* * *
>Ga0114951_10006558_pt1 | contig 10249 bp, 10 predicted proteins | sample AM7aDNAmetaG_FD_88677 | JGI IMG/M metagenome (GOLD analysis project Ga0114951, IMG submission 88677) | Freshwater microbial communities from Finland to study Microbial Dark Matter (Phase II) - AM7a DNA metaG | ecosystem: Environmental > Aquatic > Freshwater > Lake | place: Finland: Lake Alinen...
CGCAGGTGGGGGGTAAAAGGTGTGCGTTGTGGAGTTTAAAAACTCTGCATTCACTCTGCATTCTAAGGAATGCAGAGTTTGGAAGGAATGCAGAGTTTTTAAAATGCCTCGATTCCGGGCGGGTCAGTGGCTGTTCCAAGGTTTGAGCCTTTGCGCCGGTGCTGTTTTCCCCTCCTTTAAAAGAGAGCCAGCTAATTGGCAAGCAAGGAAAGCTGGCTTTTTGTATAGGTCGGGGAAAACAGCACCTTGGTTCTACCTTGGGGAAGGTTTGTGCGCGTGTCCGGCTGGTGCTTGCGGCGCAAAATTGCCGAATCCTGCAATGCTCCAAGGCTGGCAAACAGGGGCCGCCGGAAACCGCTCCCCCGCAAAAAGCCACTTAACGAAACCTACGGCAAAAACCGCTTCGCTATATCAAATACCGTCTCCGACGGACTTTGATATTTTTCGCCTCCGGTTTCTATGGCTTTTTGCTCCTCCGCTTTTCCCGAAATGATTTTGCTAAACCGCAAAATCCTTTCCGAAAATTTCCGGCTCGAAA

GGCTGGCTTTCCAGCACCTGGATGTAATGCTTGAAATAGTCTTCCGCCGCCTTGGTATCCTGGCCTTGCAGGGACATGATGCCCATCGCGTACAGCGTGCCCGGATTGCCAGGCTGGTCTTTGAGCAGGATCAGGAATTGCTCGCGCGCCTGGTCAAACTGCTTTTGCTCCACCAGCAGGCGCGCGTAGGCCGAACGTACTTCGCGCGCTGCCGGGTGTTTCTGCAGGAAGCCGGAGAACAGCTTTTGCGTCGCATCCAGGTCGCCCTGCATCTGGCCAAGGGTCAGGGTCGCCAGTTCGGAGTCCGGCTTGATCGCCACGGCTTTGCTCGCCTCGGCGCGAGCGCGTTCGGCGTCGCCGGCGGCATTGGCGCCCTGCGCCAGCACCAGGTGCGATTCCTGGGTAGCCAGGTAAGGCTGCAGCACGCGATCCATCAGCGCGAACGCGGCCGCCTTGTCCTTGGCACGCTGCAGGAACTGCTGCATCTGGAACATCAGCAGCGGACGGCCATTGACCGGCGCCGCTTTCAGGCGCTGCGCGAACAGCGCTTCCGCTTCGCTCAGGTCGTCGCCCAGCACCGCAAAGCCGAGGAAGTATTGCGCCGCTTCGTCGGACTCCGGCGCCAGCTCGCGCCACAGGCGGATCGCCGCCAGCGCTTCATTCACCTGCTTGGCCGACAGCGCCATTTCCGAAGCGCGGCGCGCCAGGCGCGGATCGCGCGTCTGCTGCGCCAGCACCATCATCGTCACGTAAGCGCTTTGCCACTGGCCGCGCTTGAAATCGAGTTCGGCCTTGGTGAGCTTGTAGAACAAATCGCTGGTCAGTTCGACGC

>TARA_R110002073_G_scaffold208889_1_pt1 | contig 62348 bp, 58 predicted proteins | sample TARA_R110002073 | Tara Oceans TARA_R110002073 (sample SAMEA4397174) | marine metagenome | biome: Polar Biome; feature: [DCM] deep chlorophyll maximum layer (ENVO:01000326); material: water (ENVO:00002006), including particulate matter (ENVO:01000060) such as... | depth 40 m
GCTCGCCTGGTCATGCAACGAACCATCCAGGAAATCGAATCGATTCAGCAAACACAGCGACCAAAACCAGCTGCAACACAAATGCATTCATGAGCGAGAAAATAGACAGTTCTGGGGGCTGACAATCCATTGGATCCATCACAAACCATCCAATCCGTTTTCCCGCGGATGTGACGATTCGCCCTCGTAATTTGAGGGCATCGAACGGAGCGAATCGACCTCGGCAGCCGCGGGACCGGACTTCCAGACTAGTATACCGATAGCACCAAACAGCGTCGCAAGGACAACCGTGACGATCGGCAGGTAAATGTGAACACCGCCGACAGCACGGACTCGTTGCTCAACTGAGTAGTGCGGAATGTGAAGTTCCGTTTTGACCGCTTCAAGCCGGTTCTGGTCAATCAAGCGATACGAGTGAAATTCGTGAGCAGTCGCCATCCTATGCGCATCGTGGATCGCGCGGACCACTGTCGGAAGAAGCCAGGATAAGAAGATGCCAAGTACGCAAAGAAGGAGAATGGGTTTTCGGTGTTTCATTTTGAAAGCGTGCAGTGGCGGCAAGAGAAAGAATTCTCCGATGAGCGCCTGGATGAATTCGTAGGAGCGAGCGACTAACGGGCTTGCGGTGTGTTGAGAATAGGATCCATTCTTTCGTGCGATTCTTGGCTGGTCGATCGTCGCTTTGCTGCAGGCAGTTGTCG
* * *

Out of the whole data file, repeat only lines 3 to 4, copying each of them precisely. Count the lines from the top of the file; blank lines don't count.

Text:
GGCTGGCTTTCCAGCACCTGGATGTAATGCTTGAAATAGTCTTCCGCCGCCTTGGTATCCTGGCCTTGCAGGGACATGATGCCCATCGCGTACAGCGTGCCCGGATTGCCAGGCTGGTCTTTGAGCAGGATCAGGAATTGCTCGCGCGCCTGGTCAAACTGCTTTTGCTCCACCAGCAGGCGCGCGTAGGCCGAACGTACTTCGCGCGCTGCCGGGTGTTTCTGCAGGAAGCCGGAGAACAGCTTTTGCGTCGCATCCAGGTCGCCCTGCATCTGGCCAAGGGTCAGGGTCGCCAGTTCGGAGTCCGGCTTGATCGCCACGGCTTTGCTCGCCTCGGCGCGAGCGCGTTCGGCGTCGCCGGCGGCATTGGCGCCCTGCGCCAGCACCAGGTGCGATTCCTGGGTAGCCAGGTAAGGCTGCAGCACGCGATCCATCAGCGCGAACGCGGCCGCCTTGTCCTTGGCACGCTGCAGGAACTGCTGCATCTGGAACATCAGCAGCGGACGGCCATTGACCGGCGCCGCTTTCAGGCGCTGCGCGAACAGCGCTTCCGCTTCGCTCAGGTCGTCGCCCAGCACCGCAAAGCCGAGGAAGTATTGCGCCGCTTCGTCGGACTCCGGCGCCAGCTCGCGCCACAGGCGGATCGCCGCCAGCGCTTCATTCACCTGCTTGGCCGACAGCGCCATTTCCGAAGCGCGGCGCGCCAGGCGCGGATCGCGCGTCTGCTGCGCCAGCACCATCATCGTCACGTAAGCGCTTTGCCACTGGCCGCGCTTGAAATCGAGTTCGGCCTTGGTGAGCTTGTAGAACAAATCGCTGGTCAGTTCGACGC

>TARA_R110002073_G_scaffold208889_1_pt1 | contig 62348 bp, 58 predicted proteins | sample TARA_R110002073 | Tara Oceans TARA_R110002073 (sample SAMEA4397174) | marine metagenome | biome: Polar Biome; feature: [DCM] deep chlorophyll maximum layer (ENVO:01000326); material: water (ENVO:00002006), including particulate matter (ENVO:01000060) such as... | depth 40 m